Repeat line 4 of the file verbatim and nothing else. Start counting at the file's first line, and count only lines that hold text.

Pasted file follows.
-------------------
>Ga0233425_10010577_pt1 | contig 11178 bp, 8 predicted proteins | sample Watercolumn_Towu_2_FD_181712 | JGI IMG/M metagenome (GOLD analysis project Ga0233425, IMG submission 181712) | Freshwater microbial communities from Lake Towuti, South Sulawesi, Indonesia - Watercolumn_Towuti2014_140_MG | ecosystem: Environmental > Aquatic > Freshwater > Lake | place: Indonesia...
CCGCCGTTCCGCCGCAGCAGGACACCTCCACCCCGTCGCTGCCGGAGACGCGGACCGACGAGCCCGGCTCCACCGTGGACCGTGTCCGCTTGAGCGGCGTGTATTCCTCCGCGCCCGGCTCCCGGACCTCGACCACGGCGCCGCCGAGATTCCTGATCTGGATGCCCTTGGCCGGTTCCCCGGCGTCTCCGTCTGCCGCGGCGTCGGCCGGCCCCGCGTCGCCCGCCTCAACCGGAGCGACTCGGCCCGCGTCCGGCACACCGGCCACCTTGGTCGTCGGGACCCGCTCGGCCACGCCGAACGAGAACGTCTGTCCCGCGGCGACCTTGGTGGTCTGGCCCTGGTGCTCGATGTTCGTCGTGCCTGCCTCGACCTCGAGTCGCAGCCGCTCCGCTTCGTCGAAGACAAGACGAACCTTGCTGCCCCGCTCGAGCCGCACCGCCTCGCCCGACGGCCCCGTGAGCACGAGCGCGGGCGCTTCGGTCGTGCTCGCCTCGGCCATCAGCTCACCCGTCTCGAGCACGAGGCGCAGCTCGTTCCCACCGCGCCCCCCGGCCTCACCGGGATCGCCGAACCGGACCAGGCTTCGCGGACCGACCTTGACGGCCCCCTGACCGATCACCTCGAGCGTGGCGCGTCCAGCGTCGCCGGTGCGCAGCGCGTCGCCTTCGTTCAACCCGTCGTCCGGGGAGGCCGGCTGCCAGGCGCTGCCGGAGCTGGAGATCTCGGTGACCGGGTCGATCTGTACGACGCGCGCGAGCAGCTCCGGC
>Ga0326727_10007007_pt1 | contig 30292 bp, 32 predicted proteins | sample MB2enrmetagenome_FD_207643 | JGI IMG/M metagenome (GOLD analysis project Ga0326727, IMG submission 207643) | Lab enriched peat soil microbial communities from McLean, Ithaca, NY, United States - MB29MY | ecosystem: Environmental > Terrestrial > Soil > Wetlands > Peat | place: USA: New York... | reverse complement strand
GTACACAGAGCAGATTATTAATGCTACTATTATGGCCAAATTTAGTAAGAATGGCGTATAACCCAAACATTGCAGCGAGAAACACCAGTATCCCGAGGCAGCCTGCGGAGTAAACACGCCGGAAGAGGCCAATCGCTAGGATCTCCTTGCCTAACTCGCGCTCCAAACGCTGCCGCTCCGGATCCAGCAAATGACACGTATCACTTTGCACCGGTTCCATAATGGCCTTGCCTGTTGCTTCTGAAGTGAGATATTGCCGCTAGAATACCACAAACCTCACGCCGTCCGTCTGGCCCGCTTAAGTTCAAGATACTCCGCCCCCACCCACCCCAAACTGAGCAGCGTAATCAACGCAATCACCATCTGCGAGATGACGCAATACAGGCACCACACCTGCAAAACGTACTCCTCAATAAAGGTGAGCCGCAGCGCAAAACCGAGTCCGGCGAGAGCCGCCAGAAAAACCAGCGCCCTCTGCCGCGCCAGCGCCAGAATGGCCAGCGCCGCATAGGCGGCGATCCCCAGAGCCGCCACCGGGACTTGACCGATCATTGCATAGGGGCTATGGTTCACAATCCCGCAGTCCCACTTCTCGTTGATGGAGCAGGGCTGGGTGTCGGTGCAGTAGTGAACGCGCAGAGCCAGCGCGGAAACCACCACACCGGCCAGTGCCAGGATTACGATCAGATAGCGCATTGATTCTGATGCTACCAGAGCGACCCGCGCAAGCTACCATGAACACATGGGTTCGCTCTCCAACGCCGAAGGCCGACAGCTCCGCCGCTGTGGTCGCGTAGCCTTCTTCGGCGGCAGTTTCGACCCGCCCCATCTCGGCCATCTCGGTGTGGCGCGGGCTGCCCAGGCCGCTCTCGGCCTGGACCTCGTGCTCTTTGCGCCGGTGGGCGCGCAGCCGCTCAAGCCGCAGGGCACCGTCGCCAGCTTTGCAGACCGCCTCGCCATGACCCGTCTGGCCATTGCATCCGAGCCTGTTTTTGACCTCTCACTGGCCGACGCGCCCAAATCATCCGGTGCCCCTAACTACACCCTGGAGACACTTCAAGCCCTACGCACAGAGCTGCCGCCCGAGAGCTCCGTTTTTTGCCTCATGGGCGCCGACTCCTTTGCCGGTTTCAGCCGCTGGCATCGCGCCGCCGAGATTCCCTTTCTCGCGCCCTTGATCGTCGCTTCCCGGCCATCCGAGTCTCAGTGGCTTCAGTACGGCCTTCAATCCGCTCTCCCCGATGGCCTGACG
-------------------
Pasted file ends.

GTACACAGAGCAGATTATTAATGCTACTATTATGGCCAAATTTAGTAAGAATGGCGTATAACCCAAACATTGCAGCGAGAAACACCAGTATCCCGAGGCAGCCTGCGGAGTAAACACGCCGGAAGAGGCCAATCGCTAGGATCTCCTTGCCTAACTCGCGCTCCAAACGCTGCCGCTCCGGATCCAGCAAATGACACGTATCACTTTGCACCGGTTCCATAATGGCCTTGCCTGTTGCTTCTGAAGTGAGATATTGCCGCTAGAATACCACAAACCTCACGCCGTCCGTCTGGCCCGCTTAAGTTCAAGATACTCCGCCCCCACCCACCCCAAACTGAGCAGCGTAATCAACGCAATCACCATCTGCGAGATGACGCAATACAGGCACCACACCTGCAAAACGTACTCCTCAATAAAGGTGAGCCGCAGCGCAAAACCGAGTCCGGCGAGAGCCGCCAGAAAAACCAGCGCCCTCTGCCGCGCCAGCGCCAGAATGGCCAGCGCCGCATAGGCGGCGATCCCCAGAGCCGCCACCGGGACTTGACCGATCATTGCATAGGGGCTATGGTTCACAATCCCGCAGTCCCACTTCTCGTTGATGGAGCAGGGCTGGGTGTCGGTGCAGTAGTGAACGCGCAGAGCCAGCGCGGAAACCACCACACCGGCCAGTGCCAGGATTACGATCAGATAGCGCATTGATTCTGATGCTACCAGAGCGACCCGCGCAAGCTACCATGAACACATGGGTTCGCTCTCCAACGCCGAAGGCCGACAGCTCCGCCGCTGTGGTCGCGTAGCCTTCTTCGGCGGCAGTTTCGACCCGCCCCATCTCGGCCATCTCGGTGTGGCGCGGGCTGCCCAGGCCGCTCTCGGCCTGGACCTCGTGCTCTTTGCGCCGGTGGGCGCGCAGCCGCTCAAGCCGCAGGGCACCGTCGCCAGCTTTGCAGACCGCCTCGCCATGACCCGTCTGGCCATTGCATCCGAGCCTGTTTTTGACCTCTCACTGGCCGACGCGCCCAAATCATCCGGTGCCCCTAACTACACCCTGGAGACACTTCAAGCCCTACGCACAGAGCTGCCGCCCGAGAGCTCCGTTTTTTGCCTCATGGGCGCCGACTCCTTTGCCGGTTTCAGCCGCTGGCATCGCGCCGCCGAGATTCCCTTTCTCGCGCCCTTGATCGTCGCTTCCCGGCCATCCGAGTCTCAGTGGCTTCAGTACGGCCTTCAATCCGCTCTCCCCGATGGCCTGACG